Today I had the pleasure of interviewing Tony Yang, VP of Demand Generation for Mintigo, a predictive marketing company. While Account Based Marketing has stolen the show the past year, predictive has become more and more a reality at hundreds of companies. And, predictive tools are sending the message they do ABM too, building more complete pictures of Accounts more likely to convert to revenue.
In this interview, I chat with Tony about when Predictive is a good buy and how ABM and Predictive work together. Enjoy.
Josh: In the Marketing Technology Maturity Model, I placed Predictive tools at Stage 6 – the very end of the 24-36 month build cycle for firms. Do you agree with this? Where do you see Predictive being the most useful for a company?
Tony: Predictive can be used across the Marketing Technology Maturity Model because some of our customers aren’t even fully using marketing automation yet. For example, we had customers forgo setting up a basic lead scoring model in marketing automation and jumping straight into using predictive for scoring. To get started, predictive models require a good set of data records to begin statistical analysis – we typically recommend that you model off of about 300 to 400 customers. For companies that are in the growth stage and don’t have hundreds of customers, we recommend that they look a little bit higher in the funnel and supplement the record set with late stage opportunities.
While companies that are earlier in the martech maturity curve can certainly benefit from predictive, in my opinion the marketers who are a bit further along and are employing multiple marketing channels and technologies can really see compounded value from predictive. This is really driven off of the insights and predictive data from the models, because once you know what characteristics and buying signals make an account a better target than another – and if you get these data points into the rest of your systems – you can get the right message to the right audience through the right channels at the right time. This is automated personalization at its best.
Josh: Which firms are most ready for predictive tools? Which are not?
Tony: Most firms are looking for the proverbial “needle in a haystack” to find the “GlenGarry Leads.” If we look at the growth cycle of companies, there is a period where customers are few and product market fit isn’t necessarily attained. At an early stage firm, predictive has no power because it would be based on say, 5 records. There aren’t enough statistically significant inferences to say about those 5 records. You might as well just call all of them to learn as much as you can about these accounts.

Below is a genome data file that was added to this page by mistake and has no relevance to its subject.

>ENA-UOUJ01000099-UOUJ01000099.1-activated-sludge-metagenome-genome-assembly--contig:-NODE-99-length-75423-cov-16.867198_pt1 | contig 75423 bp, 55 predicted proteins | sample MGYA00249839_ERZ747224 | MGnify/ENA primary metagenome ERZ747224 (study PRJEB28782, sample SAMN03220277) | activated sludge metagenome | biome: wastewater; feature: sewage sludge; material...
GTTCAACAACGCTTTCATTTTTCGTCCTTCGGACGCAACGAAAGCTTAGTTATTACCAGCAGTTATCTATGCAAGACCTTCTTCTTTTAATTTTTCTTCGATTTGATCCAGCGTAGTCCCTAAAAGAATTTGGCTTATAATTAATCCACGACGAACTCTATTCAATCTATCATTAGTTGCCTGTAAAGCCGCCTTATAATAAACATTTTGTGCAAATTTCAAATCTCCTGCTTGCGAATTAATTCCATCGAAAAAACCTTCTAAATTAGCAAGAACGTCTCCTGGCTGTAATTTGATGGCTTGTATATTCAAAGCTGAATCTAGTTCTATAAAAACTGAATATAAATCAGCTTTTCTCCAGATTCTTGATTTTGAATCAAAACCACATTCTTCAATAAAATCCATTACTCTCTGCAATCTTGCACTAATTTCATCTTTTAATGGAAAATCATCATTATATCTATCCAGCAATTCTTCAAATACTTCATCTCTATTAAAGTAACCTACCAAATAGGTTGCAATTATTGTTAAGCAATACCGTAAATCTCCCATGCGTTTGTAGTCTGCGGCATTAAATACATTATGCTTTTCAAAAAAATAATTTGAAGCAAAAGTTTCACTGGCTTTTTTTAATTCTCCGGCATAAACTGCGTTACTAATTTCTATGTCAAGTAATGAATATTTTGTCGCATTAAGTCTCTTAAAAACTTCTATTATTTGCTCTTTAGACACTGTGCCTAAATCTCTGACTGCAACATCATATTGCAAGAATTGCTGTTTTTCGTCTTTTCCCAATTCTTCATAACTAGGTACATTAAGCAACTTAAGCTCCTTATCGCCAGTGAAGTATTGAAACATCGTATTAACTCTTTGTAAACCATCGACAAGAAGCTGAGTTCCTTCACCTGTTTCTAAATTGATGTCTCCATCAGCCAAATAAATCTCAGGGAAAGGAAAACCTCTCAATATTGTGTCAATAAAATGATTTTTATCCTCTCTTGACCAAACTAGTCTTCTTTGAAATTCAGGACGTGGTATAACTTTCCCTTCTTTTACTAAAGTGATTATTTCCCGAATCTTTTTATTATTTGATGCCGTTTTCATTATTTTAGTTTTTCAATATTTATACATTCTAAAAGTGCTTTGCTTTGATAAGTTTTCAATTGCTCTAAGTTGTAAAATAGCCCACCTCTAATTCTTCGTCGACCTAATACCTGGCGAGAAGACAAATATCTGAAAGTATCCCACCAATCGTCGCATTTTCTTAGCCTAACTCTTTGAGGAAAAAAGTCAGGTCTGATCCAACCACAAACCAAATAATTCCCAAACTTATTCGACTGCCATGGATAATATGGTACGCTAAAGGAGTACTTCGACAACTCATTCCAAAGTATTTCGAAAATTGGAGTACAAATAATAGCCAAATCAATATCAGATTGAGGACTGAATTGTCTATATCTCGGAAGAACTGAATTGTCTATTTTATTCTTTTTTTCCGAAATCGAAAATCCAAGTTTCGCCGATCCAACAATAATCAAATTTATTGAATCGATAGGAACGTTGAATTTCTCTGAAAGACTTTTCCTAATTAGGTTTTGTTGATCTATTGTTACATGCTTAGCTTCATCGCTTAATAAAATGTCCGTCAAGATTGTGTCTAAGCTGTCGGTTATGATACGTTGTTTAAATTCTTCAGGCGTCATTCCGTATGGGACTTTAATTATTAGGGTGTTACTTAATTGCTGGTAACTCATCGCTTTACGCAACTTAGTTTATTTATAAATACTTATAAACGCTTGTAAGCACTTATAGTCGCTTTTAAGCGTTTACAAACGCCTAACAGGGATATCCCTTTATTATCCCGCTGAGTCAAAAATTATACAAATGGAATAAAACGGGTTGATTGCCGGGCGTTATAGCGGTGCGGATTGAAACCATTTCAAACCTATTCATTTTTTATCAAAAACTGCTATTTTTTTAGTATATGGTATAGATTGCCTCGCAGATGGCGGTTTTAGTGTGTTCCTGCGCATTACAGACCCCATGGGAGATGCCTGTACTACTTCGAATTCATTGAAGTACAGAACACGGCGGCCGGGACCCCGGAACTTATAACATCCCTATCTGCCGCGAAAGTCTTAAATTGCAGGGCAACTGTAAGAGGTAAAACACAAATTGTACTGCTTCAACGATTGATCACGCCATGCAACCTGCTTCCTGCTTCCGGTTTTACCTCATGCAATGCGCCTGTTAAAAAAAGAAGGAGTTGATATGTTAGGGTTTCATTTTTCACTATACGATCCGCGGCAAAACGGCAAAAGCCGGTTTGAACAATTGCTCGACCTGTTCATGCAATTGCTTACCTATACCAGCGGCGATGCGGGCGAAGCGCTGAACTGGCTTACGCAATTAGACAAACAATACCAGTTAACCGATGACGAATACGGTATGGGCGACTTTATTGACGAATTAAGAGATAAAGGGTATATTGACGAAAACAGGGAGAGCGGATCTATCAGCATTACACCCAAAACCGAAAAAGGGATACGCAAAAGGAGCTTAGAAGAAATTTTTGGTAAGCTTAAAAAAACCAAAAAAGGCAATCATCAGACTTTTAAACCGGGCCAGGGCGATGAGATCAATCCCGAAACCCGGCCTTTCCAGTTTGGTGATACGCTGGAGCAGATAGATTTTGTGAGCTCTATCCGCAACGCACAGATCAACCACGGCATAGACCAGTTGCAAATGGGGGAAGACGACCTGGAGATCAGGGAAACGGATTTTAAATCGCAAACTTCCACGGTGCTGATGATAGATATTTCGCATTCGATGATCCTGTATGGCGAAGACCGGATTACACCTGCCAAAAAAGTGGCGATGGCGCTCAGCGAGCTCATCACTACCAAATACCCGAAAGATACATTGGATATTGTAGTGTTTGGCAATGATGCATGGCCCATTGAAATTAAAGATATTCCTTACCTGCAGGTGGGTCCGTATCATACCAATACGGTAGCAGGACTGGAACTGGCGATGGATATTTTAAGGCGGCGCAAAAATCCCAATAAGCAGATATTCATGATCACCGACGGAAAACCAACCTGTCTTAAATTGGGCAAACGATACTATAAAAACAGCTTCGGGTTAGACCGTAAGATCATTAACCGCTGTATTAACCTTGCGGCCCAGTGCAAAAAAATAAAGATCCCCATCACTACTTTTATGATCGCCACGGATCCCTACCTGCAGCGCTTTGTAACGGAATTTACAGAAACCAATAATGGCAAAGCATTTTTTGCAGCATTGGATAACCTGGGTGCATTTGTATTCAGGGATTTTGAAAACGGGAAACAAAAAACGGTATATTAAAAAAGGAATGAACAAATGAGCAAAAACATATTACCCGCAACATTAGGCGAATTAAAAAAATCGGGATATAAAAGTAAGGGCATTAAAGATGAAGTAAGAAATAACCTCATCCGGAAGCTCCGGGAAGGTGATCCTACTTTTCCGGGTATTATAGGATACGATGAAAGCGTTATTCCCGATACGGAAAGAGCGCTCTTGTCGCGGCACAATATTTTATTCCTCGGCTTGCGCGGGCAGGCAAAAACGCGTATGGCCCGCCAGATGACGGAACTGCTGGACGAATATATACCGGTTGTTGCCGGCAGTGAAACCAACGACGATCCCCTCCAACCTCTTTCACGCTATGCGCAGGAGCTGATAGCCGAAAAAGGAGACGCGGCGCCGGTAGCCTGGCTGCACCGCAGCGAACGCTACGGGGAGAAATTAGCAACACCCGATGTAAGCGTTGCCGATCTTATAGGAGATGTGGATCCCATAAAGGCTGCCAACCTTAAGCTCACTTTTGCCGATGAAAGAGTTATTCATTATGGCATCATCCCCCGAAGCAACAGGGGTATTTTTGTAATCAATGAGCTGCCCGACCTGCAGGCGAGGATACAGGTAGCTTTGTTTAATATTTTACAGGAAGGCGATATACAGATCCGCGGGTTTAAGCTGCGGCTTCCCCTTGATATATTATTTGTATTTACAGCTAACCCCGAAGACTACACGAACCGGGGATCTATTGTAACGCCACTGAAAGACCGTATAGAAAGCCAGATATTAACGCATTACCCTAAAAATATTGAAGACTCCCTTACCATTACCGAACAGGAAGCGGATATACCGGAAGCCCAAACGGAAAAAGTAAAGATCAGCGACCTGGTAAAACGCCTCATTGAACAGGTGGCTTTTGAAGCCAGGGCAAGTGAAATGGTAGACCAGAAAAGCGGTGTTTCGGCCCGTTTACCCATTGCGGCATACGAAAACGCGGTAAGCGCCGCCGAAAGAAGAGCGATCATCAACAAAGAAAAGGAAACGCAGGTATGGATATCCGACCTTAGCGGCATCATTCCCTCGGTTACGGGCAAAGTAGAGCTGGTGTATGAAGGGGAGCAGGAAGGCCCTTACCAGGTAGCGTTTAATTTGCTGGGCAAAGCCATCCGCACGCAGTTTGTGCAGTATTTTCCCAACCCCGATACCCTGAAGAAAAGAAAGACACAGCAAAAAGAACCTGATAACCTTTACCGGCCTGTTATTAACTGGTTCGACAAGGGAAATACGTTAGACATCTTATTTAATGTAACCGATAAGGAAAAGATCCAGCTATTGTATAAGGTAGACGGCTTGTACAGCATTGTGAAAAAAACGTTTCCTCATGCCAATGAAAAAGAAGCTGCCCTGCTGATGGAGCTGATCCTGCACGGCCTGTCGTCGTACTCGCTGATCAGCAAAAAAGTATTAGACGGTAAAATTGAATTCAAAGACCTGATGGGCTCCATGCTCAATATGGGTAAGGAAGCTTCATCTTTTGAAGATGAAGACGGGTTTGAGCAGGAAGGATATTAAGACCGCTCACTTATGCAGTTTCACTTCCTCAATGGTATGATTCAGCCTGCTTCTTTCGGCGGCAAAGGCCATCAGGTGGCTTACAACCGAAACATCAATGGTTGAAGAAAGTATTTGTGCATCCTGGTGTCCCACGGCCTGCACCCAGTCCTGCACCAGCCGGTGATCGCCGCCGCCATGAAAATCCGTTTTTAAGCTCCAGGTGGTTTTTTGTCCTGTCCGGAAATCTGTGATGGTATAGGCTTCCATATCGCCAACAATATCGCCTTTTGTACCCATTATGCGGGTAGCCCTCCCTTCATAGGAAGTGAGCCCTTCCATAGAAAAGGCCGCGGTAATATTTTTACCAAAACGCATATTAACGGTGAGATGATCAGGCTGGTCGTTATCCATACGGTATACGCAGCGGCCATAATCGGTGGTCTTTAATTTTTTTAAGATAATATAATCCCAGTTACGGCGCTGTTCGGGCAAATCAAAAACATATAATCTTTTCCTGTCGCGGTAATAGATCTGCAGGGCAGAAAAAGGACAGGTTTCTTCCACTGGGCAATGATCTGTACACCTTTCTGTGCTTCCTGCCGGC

Since Predictive’s power is based on what we call the “Positive Set” of actual customer data when building and training your model, we prefer to see a company with about 400 closed-won records. As I mentioned prior, you can certainly supplement this list with late stage opportunities.
Basically, the predictive model will look for key common characteristics of those customers or late stage opportunities that will comprise your ideal customer profile. This profile, which we call your CustomerDNA™, is what predictive scores are based off of. The characteristics of your ideal customer profile as deemed important for your business by the predictive models are essentially derived from a variety of data including your standard firmographic and demographic data, technologies used, hiring patterns and trends, behavioral data, and purchase intent signals.
Josh: How does Mintigo think about ABM+Predictive? What’s different about ABM+predictive vs. statistically correlated lead scoring?
Tony: Most firms start with a list like the Fortune 500 and say “let’s target the top 50 ecommerce companies on this list.” This is guessing because you don’t have any real data points to indicate whether or not they will buy. And because ABM requires a lot of resources and time in order to succeed, you may be potentially wasting a lot on accounts that were never a good fit to buy your products in the first place.
Predictive marketing can not only help with ABM by identifying the best accounts, but it can also help discover “net new” accounts and leads, personalize your messaging to each account based on the account profiles from the predictive data, and enable your sales teams with these insights and buying intent signals. Thus, in the context of ABM, predictive isn’t simply about lead scoring anymore – it can help drive intelligent engagement with the right accounts who will most likely buy from you.
Predictive and ABM continue to merge to assist firms perform better targeting, instead of “best guessing.” While I see Predictive tools being used well later in a firm’s martech build cycle, Tony sees possibilities much earlier, even when firms must rely on late stage Opportunities, instead of customer data. Each firm is different and if your firm need enhanced targeting, you may want to explore Predictive products like Mintigo.